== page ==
Kathmandu, March 26
Department of Prison Management is preparing to introduce some key reforms in jails, including provisions of ensuring reproductive right of inmates.
Director of DPM Liladhar Adhikari said childless female and male inmates whose incarceration could lead to passing of the reproductive age would have chance to meet their spouse in a separate rooms in jails so that female inmates or wives of male inmates could conceive.
Adhikari said the DPM decided to introduce this provision as reproductive right was guaranteed in the laws.
Acting Director General of DPM Krishna Prasad Acharya said his department was also trying to increase the daily ration amount for inmates. “The last time when the inmates’ daily allowance was increased to Rs 45 per day was 10 years ago. Inmates get 750 grams of rice and daily allowance of Rs 45. Some other allowances that the inmates get was fixed 30 years ago,” he said, and added that inmates still got 90 paisa or Rs 2 for certain things which were fixed 30 years ago. “A dependent child of an inmate gets only Rs 10 per day. How can a child meet nutrition needs with this meagre sum?” he wondered.
Acharya said that his office also wanted to make provisions for videoconferencing whereby an accused facing trial could record his/her statement through videoconferencing without having to go to the courts.
“In some districts, courts are 44 to 45 kilometres away from the prison. We spend a lot of time and resources to take the accused to court and bring them back to prison,” Acharya said and added that the government was building an open prison in Ganapur, Banke, where 2,000 prisoners could be kept.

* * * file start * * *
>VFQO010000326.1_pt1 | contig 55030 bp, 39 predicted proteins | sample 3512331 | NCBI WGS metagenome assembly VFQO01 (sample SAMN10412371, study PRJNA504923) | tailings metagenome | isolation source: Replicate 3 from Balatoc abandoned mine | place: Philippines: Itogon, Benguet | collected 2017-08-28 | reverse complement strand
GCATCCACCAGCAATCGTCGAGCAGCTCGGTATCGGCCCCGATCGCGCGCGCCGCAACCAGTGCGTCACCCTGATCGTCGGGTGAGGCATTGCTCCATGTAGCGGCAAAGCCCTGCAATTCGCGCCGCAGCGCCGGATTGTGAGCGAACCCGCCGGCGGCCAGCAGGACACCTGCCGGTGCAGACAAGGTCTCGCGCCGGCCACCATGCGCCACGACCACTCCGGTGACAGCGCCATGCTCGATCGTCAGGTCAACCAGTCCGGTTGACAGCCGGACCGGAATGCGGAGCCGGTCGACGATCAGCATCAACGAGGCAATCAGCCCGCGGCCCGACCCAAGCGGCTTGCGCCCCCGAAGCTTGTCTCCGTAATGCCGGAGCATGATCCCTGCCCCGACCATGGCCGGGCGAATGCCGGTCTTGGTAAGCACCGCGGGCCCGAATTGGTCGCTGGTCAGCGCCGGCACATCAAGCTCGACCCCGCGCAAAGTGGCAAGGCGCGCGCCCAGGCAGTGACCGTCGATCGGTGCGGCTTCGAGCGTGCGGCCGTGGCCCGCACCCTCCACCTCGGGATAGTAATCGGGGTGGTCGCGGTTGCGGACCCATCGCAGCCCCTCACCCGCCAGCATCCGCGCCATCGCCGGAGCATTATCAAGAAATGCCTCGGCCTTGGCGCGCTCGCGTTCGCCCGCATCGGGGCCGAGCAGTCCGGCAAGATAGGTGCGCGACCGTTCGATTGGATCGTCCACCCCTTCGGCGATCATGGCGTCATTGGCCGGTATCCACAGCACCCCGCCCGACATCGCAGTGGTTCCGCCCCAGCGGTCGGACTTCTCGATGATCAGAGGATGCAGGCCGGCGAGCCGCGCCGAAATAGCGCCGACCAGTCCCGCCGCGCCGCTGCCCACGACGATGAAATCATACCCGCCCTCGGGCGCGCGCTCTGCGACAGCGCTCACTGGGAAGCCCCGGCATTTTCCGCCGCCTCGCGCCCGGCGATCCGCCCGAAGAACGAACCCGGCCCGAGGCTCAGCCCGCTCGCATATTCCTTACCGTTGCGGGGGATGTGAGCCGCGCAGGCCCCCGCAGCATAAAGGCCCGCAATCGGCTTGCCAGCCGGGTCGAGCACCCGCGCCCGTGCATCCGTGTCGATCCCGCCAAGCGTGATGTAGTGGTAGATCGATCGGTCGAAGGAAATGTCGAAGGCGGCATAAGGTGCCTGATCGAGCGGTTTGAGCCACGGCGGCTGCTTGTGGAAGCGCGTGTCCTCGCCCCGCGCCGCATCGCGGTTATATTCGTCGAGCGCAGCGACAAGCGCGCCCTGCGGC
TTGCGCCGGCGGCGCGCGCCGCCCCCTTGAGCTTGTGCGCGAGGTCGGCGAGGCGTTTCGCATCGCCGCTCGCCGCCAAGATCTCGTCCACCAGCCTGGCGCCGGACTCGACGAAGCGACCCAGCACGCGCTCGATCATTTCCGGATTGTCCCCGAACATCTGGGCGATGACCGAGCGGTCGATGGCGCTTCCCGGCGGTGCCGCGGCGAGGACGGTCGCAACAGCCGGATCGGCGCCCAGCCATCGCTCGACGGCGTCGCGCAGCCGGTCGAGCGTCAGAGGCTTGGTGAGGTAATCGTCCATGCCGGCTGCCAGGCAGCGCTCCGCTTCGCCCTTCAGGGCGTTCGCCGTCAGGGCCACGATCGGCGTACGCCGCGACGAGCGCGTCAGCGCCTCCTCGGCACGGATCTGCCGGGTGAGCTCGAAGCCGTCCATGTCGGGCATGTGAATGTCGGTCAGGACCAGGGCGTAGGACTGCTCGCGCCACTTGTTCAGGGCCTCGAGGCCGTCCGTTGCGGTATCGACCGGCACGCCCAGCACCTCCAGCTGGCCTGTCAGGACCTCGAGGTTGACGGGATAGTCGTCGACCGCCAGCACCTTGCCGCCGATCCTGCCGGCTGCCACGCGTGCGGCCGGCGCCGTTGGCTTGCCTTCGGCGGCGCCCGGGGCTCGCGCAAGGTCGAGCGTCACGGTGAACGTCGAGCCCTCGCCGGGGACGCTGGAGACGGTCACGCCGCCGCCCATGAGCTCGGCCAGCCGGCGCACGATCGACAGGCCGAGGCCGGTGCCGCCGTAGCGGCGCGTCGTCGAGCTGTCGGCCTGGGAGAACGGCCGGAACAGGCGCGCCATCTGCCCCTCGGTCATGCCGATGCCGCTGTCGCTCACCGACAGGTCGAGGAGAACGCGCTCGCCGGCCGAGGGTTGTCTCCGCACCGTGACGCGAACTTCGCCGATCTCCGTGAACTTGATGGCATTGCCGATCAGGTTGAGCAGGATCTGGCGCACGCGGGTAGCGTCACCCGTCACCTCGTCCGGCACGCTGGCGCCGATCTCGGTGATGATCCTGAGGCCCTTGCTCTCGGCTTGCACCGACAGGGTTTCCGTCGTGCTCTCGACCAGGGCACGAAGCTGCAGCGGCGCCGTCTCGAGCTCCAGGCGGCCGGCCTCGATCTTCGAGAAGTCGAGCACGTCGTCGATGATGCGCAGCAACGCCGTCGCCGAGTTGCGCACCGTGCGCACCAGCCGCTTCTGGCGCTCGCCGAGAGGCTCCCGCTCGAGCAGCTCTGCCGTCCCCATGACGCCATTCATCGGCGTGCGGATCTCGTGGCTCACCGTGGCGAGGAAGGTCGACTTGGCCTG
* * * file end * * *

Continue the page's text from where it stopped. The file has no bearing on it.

New Criminal Code Act, which will come into force on August 17, has made a provision for open prison. Inmates of open prison will have the opportunity to work during daytime but will have to spend the night in jail.
Adhikari said the DPM was also planning to enable jail inmates to make simple household items such as jute chairs, caps and clothes. “Enabling inmates to remain busy in the jail serves two purposes: It helps them to be free from mental stress and it also helps them to learn skills to make a living which can aid their social integration after they are released from jails,” Adhikari added. Adhikari said the DPM also planned to build new jails.
Programme Director at Centre for Victims of Torture Jamuna Paudel said jails were crammed and in some jails all inmates could not sleep at night due to lack of space.
She also said that the government should make provisions for keeping the convicts and accused in separate cells.
Keeping the accused along with hard core criminals adversely affects the psychology of the accused, she argued.
A version of this article appears in print on March 27, 2018 of The Himalayan Times.